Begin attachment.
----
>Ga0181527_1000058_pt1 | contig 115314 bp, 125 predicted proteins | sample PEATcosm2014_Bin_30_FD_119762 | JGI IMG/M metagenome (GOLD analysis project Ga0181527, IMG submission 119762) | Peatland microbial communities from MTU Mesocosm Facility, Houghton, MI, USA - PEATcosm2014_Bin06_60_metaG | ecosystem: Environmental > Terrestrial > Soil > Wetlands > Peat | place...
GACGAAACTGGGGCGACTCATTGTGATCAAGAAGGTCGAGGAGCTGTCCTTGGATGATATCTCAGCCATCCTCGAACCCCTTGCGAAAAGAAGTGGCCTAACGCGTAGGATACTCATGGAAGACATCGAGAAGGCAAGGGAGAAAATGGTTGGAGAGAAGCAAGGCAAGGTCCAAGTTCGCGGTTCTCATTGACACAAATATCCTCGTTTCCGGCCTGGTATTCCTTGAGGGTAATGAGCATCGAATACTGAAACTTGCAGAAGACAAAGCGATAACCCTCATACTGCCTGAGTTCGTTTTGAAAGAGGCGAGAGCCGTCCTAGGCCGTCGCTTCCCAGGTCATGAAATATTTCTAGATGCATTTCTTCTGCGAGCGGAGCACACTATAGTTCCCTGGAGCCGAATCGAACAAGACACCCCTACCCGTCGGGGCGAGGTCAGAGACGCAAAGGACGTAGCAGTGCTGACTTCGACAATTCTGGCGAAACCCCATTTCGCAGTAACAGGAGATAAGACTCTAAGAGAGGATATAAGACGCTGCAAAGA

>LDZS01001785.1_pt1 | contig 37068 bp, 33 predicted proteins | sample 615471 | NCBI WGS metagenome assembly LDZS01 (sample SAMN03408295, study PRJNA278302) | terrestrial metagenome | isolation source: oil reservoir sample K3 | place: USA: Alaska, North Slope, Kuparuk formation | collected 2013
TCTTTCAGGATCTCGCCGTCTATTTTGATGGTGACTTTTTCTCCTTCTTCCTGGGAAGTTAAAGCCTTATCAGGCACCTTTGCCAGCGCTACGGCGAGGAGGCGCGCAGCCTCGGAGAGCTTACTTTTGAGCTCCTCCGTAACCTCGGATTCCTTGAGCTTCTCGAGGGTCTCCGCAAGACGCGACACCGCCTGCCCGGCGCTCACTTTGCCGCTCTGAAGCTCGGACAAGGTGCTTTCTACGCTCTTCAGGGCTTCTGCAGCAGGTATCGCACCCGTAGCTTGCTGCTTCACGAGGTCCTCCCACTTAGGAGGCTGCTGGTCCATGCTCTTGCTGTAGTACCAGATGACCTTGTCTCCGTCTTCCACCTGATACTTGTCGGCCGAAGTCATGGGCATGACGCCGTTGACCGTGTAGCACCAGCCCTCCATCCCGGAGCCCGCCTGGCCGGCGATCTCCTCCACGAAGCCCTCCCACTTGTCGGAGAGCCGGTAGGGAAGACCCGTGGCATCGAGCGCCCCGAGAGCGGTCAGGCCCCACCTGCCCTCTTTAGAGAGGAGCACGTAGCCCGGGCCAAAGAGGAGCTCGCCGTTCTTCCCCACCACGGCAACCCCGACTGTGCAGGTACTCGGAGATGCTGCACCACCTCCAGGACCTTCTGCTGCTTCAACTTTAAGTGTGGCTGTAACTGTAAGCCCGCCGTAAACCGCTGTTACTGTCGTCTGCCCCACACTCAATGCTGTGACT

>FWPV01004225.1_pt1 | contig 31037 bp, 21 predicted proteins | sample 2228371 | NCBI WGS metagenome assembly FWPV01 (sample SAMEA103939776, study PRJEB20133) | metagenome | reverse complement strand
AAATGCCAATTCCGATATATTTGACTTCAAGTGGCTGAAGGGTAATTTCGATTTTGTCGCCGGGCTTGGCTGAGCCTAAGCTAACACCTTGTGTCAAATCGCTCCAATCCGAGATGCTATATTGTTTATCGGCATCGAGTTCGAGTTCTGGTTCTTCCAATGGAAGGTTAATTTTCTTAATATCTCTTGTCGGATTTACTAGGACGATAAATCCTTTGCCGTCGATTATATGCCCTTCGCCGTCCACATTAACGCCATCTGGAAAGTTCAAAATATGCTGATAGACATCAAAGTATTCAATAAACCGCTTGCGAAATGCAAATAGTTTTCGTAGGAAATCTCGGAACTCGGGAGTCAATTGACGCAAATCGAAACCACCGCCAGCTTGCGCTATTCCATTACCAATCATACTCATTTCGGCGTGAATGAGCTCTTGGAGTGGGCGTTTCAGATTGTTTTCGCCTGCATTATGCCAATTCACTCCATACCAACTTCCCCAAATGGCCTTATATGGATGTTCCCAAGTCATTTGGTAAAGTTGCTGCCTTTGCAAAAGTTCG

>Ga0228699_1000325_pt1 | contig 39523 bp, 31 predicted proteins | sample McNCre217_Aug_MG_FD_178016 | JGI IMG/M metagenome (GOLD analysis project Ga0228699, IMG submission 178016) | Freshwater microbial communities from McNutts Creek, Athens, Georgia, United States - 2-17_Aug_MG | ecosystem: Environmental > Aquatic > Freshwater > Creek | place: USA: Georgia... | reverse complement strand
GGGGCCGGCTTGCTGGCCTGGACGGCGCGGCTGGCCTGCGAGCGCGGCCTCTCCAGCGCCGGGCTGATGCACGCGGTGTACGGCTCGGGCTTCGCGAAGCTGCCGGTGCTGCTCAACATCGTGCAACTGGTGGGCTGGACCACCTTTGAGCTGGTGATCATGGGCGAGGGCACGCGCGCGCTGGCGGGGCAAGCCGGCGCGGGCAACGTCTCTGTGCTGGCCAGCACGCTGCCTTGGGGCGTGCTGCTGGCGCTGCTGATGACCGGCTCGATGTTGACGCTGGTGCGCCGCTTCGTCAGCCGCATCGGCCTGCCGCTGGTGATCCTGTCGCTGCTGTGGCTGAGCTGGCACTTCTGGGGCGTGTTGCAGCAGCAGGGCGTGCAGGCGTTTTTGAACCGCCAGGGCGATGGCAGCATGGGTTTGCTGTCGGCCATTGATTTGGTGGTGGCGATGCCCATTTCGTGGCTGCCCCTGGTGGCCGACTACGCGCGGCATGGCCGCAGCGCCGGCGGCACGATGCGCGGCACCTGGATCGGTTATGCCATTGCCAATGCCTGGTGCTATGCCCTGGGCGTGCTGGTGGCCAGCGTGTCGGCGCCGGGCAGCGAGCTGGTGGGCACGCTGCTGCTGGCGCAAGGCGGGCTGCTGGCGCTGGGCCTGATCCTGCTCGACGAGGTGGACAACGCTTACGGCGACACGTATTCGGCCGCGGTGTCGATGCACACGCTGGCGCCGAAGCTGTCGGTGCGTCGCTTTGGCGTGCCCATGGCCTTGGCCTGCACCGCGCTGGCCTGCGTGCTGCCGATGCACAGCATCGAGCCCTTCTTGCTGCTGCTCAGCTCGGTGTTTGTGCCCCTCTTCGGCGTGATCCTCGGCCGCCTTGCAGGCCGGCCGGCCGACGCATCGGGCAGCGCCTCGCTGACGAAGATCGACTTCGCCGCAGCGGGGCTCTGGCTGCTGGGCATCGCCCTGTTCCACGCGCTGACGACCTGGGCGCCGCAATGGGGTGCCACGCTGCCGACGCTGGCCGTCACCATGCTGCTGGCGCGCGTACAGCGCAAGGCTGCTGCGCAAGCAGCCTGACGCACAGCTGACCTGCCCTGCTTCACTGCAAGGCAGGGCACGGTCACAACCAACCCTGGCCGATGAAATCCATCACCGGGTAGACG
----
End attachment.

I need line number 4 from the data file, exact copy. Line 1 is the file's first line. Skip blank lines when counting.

TCTTTCAGGATCTCGCCGTCTATTTTGATGGTGACTTTTTCTCCTTCTTCCTGGGAAGTTAAAGCCTTATCAGGCACCTTTGCCAGCGCTACGGCGAGGAGGCGCGCAGCCTCGGAGAGCTTACTTTTGAGCTCCTCCGTAACCTCGGATTCCTTGAGCTTCTCGAGGGTCTCCGCAAGACGCGACACCGCCTGCCCGGCGCTCACTTTGCCGCTCTGAAGCTCGGACAAGGTGCTTTCTACGCTCTTCAGGGCTTCTGCAGCAGGTATCGCACCCGTAGCTTGCTGCTTCACGAGGTCCTCCCACTTAGGAGGCTGCTGGTCCATGCTCTTGCTGTAGTACCAGATGACCTTGTCTCCGTCTTCCACCTGATACTTGTCGGCCGAAGTCATGGGCATGACGCCGTTGACCGTGTAGCACCAGCCCTCCATCCCGGAGCCCGCCTGGCCGGCGATCTCCTCCACGAAGCCCTCCCACTTGTCGGAGAGCCGGTAGGGAAGACCCGTGGCATCGAGCGCCCCGAGAGCGGTCAGGCCCCACCTGCCCTCTTTAGAGAGGAGCACGTAGCCCGGGCCAAAGAGGAGCTCGCCGTTCTTCCCCACCACGGCAACCCCGACTGTGCAGGTACTCGGAGATGCTGCACCACCTCCAGGACCTTCTGCTGCTTCAACTTTAAGTGTGGCTGTAACTGTAAGCCCGCCGTAAACCGCTGTTACTGTCGTCTGCCCCACACTCAATGCTGTGACT